Theoretically, the inhibitory action of AMH on thedifferentiation of Leydig stem cells to progenitor cells tobegin the process of ALC differentiation could beexerted either directly or indirectly. Mesenchymal cells,especially the ones in the peritubular region of thepostnatal testis interstitium are shown as the primaryprecursors for the ALC in the adult testis (Ariyaratne, 2000). Therefore, if AMH action on thesemesenchymal cells is direct, they should possess AMHreceptors (AMHR), specifically, AMHR-II (Josso et al.,2001). However, there is no information available on thepresence of AMHR type II in mesenchymal cells in thepostnatal testis to determine whether AMH acts directlyor indirectly to inhibit the ALC differentiation. Bycontrast, it is known that the mesenchymal cells aroundthe Mullerian ducts in the fetal testis contain AMHR-II(Josso and di Clementi, 2003).

AMH has also been suggested as a negativeregulator of ALC steroidogenesis. Addition of AMH topurified adult mouse Leydig cells (Racine et al., 1998)and R2C and MA-10 adult Leydig cell lines (Teixeira etal., 1999; Fynn-Thompson et al., 2003) decreases steroidhormone production (Racine et al., 1998; Rouiller-Fabreet al., 1998) by down regulating steady-state mRNAlevels of enzymes in the steroidogenic pathway (Racineet al., 1998) and interfering with cAMP signaling (Fynn-Thompson et al., 2003). However, it is also reported thathigher levels of intra-testicular testosterone is present inethane dimethane sulphonate-treated adult rats after 35days who were treated with AMH/MIS from day 11-14after EDS treatment (Salva et al., 2004).

AMHR-II mRNAs, but not the protein AMHR-II,have been detected in developing and adult rat testis(Barrends et al., 1995) adult Leydig cells (Lee et al.,1999). Yet, no precise information is available on whenand/or which cell type of the ALC lineage first gainAMHR-II. In addition to the cells of ALC lineage, thepostnatal testis interstitium contains FLC (Mendis-Handagama et al., 1987, 1998; Kerr and Knell, 1988;Ariyaratne and Mendis-Handagama, 2000; Baker et al.,2003) which also have the steroidogenic potential.However, to our knowledge, there is no documentationon the presence of AMHR-II in FLC. In this study, wehave used the first polyclonal antibody against AMHR-IIto address this important issue which is crucial tounderstand the establishment of the regulatory role ofAMH in ALC and FLC in the postnatal testisinterstitium, and on ALC differentiation. Materials and methods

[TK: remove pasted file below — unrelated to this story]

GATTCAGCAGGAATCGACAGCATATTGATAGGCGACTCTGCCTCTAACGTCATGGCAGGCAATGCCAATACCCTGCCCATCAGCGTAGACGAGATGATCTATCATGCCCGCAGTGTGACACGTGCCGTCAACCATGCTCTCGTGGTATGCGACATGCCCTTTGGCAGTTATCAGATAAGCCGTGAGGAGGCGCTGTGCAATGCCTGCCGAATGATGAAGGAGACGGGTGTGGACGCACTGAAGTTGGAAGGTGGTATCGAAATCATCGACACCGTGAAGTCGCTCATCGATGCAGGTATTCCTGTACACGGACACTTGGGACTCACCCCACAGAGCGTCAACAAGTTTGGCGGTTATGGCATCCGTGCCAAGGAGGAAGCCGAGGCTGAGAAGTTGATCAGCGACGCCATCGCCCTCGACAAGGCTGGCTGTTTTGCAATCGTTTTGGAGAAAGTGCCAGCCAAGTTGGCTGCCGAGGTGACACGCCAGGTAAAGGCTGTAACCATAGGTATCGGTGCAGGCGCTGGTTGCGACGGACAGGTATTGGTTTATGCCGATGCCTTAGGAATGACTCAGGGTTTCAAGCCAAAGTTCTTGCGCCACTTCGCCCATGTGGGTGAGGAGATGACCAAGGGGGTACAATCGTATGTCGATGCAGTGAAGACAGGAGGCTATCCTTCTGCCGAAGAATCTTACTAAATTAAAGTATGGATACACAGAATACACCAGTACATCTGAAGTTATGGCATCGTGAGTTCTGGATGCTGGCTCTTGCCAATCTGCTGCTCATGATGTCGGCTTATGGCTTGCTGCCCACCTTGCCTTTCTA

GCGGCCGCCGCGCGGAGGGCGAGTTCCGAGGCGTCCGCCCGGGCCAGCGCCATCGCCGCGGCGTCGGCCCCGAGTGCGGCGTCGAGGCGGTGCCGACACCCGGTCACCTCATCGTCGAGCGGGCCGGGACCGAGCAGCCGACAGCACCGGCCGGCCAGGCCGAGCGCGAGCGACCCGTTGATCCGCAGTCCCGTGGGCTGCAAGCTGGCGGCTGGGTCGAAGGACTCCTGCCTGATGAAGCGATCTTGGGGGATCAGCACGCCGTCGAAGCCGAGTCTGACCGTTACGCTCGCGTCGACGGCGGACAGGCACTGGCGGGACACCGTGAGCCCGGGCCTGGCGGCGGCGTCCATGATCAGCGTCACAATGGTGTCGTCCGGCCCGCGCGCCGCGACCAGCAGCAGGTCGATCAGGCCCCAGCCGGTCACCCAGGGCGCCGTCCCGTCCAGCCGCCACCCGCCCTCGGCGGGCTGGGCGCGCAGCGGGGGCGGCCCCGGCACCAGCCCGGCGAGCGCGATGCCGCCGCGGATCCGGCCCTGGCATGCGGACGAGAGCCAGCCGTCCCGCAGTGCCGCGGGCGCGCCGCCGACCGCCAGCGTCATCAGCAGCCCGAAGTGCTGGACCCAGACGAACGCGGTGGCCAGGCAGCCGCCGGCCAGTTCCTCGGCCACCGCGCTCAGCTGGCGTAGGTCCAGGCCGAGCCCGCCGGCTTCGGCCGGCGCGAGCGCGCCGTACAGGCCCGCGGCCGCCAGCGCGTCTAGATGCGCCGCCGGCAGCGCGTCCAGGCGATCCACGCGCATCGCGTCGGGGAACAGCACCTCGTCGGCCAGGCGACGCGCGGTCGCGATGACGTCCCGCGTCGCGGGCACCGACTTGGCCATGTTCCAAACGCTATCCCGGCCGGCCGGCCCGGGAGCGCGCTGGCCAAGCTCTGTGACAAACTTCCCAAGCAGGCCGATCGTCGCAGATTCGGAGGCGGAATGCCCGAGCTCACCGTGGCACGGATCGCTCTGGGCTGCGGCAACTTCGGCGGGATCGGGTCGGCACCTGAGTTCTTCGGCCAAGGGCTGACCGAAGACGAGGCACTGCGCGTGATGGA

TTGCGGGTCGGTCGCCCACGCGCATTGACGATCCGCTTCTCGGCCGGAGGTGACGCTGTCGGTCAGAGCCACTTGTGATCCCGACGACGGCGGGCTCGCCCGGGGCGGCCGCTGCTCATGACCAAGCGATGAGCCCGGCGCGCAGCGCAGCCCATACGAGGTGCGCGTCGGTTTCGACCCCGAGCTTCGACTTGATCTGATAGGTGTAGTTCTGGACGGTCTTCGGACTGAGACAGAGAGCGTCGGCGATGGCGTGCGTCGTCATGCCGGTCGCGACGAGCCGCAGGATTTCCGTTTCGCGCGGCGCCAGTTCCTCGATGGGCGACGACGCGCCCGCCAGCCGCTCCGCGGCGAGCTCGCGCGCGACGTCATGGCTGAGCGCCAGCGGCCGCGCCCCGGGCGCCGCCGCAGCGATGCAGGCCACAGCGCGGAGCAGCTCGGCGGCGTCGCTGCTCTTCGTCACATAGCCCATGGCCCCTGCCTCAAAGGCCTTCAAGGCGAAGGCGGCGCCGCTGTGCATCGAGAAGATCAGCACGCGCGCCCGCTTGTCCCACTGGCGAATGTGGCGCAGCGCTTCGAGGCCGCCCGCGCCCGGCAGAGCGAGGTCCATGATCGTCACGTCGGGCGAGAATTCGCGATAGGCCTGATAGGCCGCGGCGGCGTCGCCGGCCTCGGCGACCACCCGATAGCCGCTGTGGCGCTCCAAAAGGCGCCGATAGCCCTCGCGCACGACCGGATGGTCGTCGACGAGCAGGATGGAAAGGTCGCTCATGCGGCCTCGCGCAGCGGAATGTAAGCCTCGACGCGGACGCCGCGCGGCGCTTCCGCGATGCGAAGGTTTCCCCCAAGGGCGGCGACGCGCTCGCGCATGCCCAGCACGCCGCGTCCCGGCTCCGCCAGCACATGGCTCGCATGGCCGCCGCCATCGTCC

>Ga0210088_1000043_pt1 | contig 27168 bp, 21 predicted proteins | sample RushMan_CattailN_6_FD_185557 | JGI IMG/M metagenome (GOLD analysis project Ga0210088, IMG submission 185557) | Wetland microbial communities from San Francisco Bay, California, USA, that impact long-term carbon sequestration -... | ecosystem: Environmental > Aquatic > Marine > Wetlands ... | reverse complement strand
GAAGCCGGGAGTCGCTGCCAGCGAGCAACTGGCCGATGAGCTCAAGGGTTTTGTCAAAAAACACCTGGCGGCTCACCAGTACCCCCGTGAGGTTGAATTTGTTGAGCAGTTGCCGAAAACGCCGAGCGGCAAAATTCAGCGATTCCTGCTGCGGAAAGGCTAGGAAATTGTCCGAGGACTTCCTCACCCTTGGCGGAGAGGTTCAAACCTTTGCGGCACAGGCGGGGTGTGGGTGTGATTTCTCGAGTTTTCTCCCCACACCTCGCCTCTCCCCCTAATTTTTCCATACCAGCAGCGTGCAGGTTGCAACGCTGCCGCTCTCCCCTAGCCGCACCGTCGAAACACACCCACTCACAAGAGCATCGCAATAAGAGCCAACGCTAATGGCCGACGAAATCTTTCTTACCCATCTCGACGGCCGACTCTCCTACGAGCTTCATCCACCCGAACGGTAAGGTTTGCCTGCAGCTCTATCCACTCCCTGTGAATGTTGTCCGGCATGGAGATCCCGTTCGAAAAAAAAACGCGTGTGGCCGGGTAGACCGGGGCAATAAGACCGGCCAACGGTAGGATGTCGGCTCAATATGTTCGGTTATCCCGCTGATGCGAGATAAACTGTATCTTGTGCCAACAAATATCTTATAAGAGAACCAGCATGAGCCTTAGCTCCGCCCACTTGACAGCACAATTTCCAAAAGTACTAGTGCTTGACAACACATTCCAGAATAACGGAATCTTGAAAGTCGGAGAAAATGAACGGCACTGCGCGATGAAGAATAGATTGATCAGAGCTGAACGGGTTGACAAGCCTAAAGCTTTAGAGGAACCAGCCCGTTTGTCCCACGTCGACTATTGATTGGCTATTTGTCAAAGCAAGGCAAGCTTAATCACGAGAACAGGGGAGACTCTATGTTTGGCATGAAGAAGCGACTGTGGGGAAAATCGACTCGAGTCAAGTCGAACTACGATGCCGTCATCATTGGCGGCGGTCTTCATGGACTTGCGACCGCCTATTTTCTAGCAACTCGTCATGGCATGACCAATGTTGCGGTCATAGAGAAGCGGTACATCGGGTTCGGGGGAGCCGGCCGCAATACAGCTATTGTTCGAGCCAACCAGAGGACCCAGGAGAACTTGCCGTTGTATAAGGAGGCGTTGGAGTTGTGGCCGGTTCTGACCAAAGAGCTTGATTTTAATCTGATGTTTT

Pregnant female Sprague Dawley rats werepurchased from Harlan Industries (Madison, WI). Theywere housed one rat per cage, under conditions of

controlled temperature (25C) and lighting (14L:10D) inthe animal facility of The University of TennesseeCollege of Veterinary Medicine. Rats were providedfood (Agway Prolab rat formula, Syracuse, NY) andwater ad libitum. These rats were examined for litterstwice daily (morning and evening) and the day of birthof pups was considered as Day 1 of postnatal life.AMHR-II Antibody

A complete description of the antibody used toimmunolocalize AMHR-II is published elsewhere (18).Briefly, a bacterially produced protein constituted by theextracellular domain of the human AMHR-II fused to aHis6 tag was used to immunize a rabbit, and theresulting serum after 3 months was purified by affinitywith the fusion protein as indicated in the OQuick PureSystem kit (Sterogene, Isnes, Belgium). As previouslydescribed (Gouedard et al., 2000; di Clemente et al.,2003), This antibody recognizes both the immature andmature forms of AMHR-II in CHO cells permanentlytransfected with AMHR-II and not in parental CHOcells, by western-blotting. Testicular tissue preparation

Twenty one groups of male rats of the followingages were used (n=5 per group); 1, 5, 7-21, 28, 40, 60and 90 days of age. They were killed by CO2 inhalationand both testicles of each rat were harvested and fixed inBouins fluid by immersion fixation for 5-6 hours,processed and prepared for immunocytochemistry(Mendis-Handagama et al., 1998; Ariyaratne andMendis-Handagama, 2000). Sections of 5 m inthickness were cut from these testis blocks and adheredon ProbeOn Plus glass slides (Fisher Scientific,Pittsburgh, PA). The animal protocol used(protocol#731) was approved by the Institutional AnimalCare and Use Committee. Immunocytochemistry

To immunolocalize AMHR-II, testis tissue sectionswere deparaffinized, incubated in 3% hydrogen peroxidefor 20 minutes to quench endogenous peroxidaseactivity, and then incubated in goat serum (Biogenex,San Ramon, CA) overnight at 4C to eliminate non-specific binding. AMHR-II antibody was used at anoptimum dilution of 1:100, and the incubations werecarried out at 4C overnight. In control incubations,tissue sections were incubated with preimmune serum.The antigen-antibody complex was visualized using asuper sensitive biotin-streptavidin-peroxidase method(Biogenex, San Ramon, CA). Finally, the sections werecounter-stained with Mayers hematoxylin (Sigma, St.Louis, MO), dehydrated in a series of increasingconcentrations of ethanol and cover-slipped underPermount (Fisher Scientific, Fair Lawn, NJ).

126AMHR-II in testicular intestitial cells